# Thread: Recursive function, trying to understand the logic.

1. ## Recursive function, trying to understand the logic.

I have been given this function and I am trying to understand the logic behind it. I was given: puzzle(25) and puzzle(38); and the following code:
Code:
```void puzzle (int n)
{
if (n!=0)
{
puzzle (n/2);
putchar ('0'+n%2);
}
}```
I added a print statement and my outputs are, 11, 13, 06, 012 & 125 for puzzle(25) and 11, 02, 04, 19, 119 and 038 for puzzle(38). I am assuming i did this function correctly by havint it printf the (int n) value.

Can someone help me with this? I really appreciate it and thanks!

2. Depends on what puzzle() is supposed to be doin'.

3. Out of curiosity, but are you familiar with binary and bit shifting?

4. What about the logic don't you understand. Do you have the basics of recursive programming? Do you understand what n/2 and n%2 do (and the other uses for n%2)? Do you understand the putchar statement? Please be a little more specific.

5. Originally Posted by itCbitC
Depends on what puzzle() is supposed to be doin'.
I believe that is what my question is. What is the function 'puzzle' doing. I am trying to understand the logic behind it. This is the code I did in order for it to print;
Code:
```#include <stdio.h>

void puzzle (int n);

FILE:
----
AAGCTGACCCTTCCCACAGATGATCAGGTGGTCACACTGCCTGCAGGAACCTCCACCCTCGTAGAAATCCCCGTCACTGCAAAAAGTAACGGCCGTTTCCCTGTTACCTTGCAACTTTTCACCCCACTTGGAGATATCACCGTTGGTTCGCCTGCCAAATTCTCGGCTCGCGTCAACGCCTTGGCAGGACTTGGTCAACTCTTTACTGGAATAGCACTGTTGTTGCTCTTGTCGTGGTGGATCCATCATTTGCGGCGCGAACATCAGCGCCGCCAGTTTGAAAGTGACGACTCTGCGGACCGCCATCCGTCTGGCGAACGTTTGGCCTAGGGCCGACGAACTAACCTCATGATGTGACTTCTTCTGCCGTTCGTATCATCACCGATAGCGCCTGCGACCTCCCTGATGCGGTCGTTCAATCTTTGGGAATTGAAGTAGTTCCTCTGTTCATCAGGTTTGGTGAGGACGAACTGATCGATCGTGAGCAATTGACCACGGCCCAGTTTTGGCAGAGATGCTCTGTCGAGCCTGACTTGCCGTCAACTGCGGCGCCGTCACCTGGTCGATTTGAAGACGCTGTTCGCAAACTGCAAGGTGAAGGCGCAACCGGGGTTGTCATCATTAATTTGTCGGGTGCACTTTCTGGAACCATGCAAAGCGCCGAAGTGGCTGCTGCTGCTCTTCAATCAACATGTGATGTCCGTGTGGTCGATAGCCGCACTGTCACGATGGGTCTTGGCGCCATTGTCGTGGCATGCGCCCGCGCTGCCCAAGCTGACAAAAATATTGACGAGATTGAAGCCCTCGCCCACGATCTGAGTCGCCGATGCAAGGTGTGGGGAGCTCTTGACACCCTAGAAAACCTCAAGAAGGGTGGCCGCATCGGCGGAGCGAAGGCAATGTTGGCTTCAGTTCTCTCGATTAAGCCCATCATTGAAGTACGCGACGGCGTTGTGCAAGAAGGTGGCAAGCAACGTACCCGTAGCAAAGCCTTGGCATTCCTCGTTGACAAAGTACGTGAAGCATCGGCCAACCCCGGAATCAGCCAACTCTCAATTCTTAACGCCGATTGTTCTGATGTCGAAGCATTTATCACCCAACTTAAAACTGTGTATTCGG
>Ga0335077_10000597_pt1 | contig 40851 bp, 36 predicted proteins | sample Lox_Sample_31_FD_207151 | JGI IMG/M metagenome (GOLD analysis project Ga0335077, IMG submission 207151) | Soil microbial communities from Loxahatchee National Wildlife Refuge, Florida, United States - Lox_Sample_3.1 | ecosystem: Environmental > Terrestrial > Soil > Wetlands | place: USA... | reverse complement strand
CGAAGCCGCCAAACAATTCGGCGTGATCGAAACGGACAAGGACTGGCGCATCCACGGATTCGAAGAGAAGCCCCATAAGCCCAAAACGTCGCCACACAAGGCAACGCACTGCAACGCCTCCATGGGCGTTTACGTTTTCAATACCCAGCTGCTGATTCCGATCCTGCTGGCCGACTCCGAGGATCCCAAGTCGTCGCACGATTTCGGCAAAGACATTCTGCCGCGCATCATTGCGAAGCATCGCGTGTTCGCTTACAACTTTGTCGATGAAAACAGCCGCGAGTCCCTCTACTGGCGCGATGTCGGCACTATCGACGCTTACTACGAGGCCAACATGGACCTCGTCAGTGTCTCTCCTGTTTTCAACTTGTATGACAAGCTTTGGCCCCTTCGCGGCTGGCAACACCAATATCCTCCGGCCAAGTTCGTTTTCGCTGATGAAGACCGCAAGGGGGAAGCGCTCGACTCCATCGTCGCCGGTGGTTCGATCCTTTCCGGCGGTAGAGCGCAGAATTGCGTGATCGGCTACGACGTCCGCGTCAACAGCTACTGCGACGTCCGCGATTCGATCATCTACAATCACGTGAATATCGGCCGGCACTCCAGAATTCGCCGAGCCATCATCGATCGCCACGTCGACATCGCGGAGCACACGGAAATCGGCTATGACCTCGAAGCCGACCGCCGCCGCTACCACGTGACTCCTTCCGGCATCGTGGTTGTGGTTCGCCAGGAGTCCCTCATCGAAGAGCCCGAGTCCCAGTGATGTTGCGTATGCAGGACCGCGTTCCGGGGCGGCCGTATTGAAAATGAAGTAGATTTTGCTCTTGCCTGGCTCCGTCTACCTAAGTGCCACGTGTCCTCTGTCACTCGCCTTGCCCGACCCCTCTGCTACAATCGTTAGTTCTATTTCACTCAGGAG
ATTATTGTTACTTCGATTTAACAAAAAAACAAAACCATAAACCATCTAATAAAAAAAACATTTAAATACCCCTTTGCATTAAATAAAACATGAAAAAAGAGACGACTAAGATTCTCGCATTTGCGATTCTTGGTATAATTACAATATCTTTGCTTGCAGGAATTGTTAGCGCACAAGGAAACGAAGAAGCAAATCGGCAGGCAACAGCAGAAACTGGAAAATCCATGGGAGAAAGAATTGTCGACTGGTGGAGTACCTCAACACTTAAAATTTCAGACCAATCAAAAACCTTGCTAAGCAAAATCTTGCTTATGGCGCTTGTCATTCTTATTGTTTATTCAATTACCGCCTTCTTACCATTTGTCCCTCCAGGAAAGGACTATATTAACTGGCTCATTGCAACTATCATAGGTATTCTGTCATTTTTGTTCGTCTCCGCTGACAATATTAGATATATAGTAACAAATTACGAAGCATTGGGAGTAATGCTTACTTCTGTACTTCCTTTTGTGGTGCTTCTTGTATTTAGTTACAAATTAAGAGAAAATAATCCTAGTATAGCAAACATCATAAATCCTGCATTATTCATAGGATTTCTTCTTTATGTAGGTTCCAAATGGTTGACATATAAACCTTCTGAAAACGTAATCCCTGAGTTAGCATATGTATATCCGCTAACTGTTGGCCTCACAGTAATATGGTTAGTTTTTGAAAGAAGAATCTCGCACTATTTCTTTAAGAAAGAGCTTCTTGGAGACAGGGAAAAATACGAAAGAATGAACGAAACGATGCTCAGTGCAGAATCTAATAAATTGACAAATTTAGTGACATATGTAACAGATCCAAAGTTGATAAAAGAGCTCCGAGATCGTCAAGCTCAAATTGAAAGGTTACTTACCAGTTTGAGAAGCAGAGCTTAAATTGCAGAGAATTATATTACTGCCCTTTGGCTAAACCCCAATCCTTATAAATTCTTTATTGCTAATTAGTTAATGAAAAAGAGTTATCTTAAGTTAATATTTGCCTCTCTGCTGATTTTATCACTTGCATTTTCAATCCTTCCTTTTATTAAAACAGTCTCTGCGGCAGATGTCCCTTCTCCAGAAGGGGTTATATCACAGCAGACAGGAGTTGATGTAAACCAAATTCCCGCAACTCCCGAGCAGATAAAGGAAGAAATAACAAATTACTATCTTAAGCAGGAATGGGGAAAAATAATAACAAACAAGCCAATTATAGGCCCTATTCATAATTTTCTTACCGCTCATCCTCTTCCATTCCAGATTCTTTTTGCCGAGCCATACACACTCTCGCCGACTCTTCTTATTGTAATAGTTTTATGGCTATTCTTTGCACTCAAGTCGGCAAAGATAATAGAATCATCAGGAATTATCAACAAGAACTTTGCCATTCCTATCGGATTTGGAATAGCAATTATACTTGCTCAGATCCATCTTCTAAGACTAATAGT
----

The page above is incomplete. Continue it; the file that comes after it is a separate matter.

void puzzle (int n)
{
if (n!=0)
{
puzzle (n/2);
putchar ('0'+n%2);
printf ("%d\n", n);
}
}

int main()
{
puzzle (38);
}```

6. Run it on your system w/o the printf() and correlate its output to the binary number system.

7. Help with the logic? The function repeatedly calls itself, each time doing so passing half the value it was previously called with until the value passed equals 0. Once it reaches 0, the function begins to exit, printing values as it goes - either 0 or 1 depending on whether the argument passed in to that particular instance of the function was even or odd. What you are left with (in the original version, not your "modified" version) should be a sequence of 0's and 1's that represent the original argument expressed in binary form. 25 (decimal) is 11001 in binary, 38 (decimal) is 100110 in binary.

8. Thank you itCbitC and hk_mp5kpdw.